Small clouds appear on the American economic horizon
Will a jobs slowdown, low wage inflation and Hurricane Harvey give Trump a headache?
A Mack Truck plant in Macungie, Pennsylvania. Photograph: Jessica Kourkounis/The New York Times
The US economy delivered 156,000 new jobs in August. It’s not a poor figure but it’s lower than the 180,000 expected by Wall Street in the closely watched nonfarm payrolls, and does represent a slowdown in what had been a bullish pace of growth in employment for the first time in several months. The figure for July was also revised down to 189,000 from an original reading of 209,000.
All that means that the unemployment rate edged higher, to 4.4 per cent from 4.3 per cent previously.
Stepping back from the headlines, that still points to a strong economy on the jobs front. And it should be noted that August has been a bit of an outlier in recent times, with the announced figures undershooting median forecasts in each of the past seven years.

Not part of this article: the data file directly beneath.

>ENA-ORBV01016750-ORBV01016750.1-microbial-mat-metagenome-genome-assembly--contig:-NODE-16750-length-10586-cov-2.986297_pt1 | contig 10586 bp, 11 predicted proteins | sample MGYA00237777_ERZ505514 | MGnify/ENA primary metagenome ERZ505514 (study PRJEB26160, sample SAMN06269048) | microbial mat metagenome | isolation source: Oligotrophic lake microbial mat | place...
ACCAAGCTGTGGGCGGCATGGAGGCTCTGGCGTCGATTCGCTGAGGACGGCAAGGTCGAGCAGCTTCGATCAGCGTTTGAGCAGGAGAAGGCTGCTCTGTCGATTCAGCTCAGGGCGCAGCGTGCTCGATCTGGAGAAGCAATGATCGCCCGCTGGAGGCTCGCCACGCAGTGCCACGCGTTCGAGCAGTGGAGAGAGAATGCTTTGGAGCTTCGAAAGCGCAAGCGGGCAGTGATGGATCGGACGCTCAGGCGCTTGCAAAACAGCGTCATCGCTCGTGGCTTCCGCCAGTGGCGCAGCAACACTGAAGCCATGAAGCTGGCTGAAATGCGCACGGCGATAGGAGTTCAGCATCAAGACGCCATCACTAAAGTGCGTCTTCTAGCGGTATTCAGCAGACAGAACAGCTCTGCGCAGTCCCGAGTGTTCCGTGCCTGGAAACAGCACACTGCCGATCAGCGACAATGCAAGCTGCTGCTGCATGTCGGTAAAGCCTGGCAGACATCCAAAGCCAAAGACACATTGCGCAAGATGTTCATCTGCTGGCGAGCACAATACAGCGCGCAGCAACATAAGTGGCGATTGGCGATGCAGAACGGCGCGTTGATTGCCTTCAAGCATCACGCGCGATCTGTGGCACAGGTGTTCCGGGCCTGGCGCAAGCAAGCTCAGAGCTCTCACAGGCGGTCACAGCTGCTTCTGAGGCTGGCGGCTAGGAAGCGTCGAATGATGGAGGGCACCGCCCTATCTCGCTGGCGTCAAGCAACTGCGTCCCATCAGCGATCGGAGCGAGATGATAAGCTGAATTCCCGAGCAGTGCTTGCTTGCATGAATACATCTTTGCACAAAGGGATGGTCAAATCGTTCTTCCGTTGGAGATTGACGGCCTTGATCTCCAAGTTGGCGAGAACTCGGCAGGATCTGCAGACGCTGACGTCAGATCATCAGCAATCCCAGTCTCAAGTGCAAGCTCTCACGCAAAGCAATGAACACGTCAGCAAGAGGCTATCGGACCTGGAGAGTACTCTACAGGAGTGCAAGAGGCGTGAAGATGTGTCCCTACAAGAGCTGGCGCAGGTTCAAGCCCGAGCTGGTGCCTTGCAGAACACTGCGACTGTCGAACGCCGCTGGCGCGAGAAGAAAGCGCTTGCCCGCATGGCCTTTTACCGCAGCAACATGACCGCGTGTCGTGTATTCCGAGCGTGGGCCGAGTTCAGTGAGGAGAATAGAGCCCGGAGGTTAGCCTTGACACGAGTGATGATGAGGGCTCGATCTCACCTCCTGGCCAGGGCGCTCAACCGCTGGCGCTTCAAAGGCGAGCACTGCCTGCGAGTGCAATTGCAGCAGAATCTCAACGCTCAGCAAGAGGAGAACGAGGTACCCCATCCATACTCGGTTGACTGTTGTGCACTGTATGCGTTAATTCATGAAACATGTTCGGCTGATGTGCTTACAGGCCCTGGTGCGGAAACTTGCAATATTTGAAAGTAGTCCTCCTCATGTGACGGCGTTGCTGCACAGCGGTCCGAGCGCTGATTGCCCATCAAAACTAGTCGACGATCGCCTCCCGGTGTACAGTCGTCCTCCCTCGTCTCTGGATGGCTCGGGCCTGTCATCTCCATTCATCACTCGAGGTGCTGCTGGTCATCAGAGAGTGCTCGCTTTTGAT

Of more concern is the stubbornly low rate of wage inflation – just 2.5 per cent up year on year.
That’s the figure that has the Fed carefully considering if this is, after all, the right time to start increasing interest rates. Central bankers are looking for a fix on why exactly a jobs market that is close to full employment is still struggling to push up wages.
And while it is certainly not yet a problem for President Donald Trump – never a man to claim credit for good news on the economy – the failure of his core support base to secure the feel-good factor of higher wages runs the risk of alienating those voters who delivered him the White House.
For the Fed, a separate concern is that the disruptive impact of Hurricane Harvey is going to start to feed into the figures over the next few months, making it harder again to get an accurate reading on the true employment trends in the economy. And by the time that volatility finishes working its way through the system, the moment for moving on rates may have passed, creating further hazard for economic growth as midterm elections loom.